Escaping the Superficiality of Social Media

I was 15 years old when I first downloaded social media and I wouldn’t consider it as a decision that I made willingly. I felt so much pressure from those around me to create an account on Instagram and Facebook, as if it would give me some sort of social capital that I never had. It was the place where people communicated the most and I often felt like I was somehow missing out. Now, when I look back, I realize that I wasn’t missing out before I got on social media; I’m missing out now. 

Woman looks at a photo on Instagram on her phone. Photo by Kate Torline from Unsplash

When I have nothing else to do (or when I have several things to do), I find myself scrolling through Instagram. Lounging around? Scrolling. “Watching” a movie? Scrolling. Exam tomorrow? Still scrolling. I know how to shut off the app at the end of the day when I need to get something done or I’ve just simply had enough. But the problem is that when I turn on my phone again, it’s often the first app I go to (thank you to the iPhone Screen-Time Monitoring app for rubbing salt in my wound). One funny meme leads to another and I eventually realize that more time than I had hoped had passed by. 

Though social media can be home to funny videos and positive quotes, almost everyone and everything on social media are fake. From airbrushed photos to outdated vacations to posed “candid” pictures to heavy filters to photoshop. It isn’t like this is new...we’ve known it from the start and we’ve heard it a million times before: “don’t believe everything you see on the internet.”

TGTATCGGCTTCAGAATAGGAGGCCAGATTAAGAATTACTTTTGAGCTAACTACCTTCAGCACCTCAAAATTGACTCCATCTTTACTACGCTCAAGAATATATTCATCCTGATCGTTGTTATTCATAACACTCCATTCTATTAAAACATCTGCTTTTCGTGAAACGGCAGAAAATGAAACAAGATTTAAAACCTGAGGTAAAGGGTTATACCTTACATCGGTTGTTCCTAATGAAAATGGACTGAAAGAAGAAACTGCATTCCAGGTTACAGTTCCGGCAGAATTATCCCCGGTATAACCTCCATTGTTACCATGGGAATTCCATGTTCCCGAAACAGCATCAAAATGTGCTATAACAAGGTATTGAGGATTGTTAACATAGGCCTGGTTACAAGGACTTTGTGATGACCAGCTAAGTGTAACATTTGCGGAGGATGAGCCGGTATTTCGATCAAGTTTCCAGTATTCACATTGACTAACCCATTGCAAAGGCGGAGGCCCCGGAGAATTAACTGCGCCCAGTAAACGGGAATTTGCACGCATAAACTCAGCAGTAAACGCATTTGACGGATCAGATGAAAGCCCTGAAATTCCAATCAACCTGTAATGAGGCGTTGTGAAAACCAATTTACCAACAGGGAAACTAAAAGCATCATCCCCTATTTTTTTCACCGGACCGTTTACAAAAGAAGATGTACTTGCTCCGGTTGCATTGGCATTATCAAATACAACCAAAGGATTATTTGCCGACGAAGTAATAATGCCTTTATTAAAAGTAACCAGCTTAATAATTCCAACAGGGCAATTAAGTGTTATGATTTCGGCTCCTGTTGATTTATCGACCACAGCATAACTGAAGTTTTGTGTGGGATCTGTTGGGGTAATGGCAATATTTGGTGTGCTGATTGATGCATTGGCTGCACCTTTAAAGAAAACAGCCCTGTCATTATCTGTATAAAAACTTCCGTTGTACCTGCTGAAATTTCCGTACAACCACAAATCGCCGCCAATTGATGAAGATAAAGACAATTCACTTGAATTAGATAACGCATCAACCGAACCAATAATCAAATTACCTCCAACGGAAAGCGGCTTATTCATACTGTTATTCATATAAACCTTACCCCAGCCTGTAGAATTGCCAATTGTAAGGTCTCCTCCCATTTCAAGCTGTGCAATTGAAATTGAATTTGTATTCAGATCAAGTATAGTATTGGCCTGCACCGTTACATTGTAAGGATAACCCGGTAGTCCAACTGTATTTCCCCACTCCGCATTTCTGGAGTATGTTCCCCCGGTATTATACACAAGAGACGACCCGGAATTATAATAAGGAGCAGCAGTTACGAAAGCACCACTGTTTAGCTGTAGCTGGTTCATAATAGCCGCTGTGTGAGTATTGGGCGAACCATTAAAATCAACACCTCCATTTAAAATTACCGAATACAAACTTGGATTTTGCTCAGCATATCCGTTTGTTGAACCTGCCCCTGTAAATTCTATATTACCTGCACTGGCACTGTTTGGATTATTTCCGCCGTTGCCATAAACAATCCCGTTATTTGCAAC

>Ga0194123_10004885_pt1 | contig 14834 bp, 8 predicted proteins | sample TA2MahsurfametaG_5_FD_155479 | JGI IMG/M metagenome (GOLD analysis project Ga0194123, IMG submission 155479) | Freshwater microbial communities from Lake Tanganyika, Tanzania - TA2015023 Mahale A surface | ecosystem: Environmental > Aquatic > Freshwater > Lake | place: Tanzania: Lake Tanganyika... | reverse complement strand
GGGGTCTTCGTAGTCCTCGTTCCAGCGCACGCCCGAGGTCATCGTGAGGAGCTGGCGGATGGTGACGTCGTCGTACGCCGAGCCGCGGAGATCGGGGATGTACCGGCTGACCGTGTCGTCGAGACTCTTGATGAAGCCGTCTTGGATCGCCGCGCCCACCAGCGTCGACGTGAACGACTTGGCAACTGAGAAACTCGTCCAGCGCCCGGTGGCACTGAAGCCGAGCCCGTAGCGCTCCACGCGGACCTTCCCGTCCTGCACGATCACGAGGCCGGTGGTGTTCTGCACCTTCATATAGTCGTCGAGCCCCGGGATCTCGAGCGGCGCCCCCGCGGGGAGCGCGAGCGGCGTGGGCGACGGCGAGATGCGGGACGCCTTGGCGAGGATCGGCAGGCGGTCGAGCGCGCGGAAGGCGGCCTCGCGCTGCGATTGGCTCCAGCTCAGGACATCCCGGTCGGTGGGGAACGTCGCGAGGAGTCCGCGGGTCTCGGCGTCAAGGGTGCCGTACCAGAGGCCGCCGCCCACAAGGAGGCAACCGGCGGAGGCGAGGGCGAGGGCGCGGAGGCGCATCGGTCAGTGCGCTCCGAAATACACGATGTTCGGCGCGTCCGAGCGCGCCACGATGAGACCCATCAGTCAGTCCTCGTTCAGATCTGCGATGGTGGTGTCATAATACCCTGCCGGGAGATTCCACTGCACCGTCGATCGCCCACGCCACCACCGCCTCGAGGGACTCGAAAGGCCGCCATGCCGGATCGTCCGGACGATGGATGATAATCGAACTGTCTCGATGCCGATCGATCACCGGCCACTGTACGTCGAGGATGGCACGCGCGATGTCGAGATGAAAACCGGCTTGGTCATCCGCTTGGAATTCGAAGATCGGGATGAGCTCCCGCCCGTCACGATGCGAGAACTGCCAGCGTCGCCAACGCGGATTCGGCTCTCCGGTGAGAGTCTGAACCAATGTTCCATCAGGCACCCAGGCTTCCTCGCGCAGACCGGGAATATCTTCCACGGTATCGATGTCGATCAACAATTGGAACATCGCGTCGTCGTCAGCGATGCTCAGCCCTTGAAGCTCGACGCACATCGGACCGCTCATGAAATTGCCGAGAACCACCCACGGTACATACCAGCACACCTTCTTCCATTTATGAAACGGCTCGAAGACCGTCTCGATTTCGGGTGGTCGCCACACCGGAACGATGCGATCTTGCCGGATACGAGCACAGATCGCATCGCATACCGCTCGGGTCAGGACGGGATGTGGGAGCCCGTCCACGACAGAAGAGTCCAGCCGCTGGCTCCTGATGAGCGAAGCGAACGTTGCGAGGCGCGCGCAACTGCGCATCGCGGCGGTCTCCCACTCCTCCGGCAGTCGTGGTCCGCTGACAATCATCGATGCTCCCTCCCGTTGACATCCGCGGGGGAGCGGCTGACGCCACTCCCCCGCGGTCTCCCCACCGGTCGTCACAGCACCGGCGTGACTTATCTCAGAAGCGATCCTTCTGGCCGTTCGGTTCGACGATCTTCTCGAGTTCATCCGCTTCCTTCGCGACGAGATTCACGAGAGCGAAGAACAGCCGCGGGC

woman filming vertical video of woman throwing confetti Photo by Amanda Vick from Unsplash But it isn’t just about the nature of the posts. It’s about the nature of us as people. Everything we do in a public space is performative because we are trying to project a particular version of ourselves to the world. Don’t get me wrong, I’m guilty of this too. However, it starts to become particularly problematic when you lose sight of who you really are and begin to evaluate yourself against the standards of other people. It doesn’t help when you’re feeling insecure about something and then go on Instagram and see a photo of a person who seems to have it all. 

Like many people, I have struggled with body image and personal insecurities. It’s not fun constantly viewing yourself through a lens of inadequacy and it’s even worse when you know that what you see is just the best projection and not the everyday reality.

Photo by Sam Manns on Unsplash

That’s why it’s extremely important to control what you see. I unfollowed celebrities. I unfollowed people who I wasn’t that close with. I unfollowed people who hurt me in the past, because I knew that anytime they posted, a flood of negative thoughts would come to my mind. And let me tell you, it was game-changing. 

black curly hair from above Photo by Honey Yanibel Minaya Cruz from Unsplash

So, do what you need to do to make yourself feel good! Go on an unfollowing (and positive following) spree, or even deactivate your account to focus on the world around you. Don’t miss out on the real-life moments that are too precious to let slip by. 

There’s power in having the ability to shut out what hurts you and let in what makes you feel good. There’s power in acknowledging the fakeness of what we see and are so that we can work towards making the world, even the virtual world, a little more real.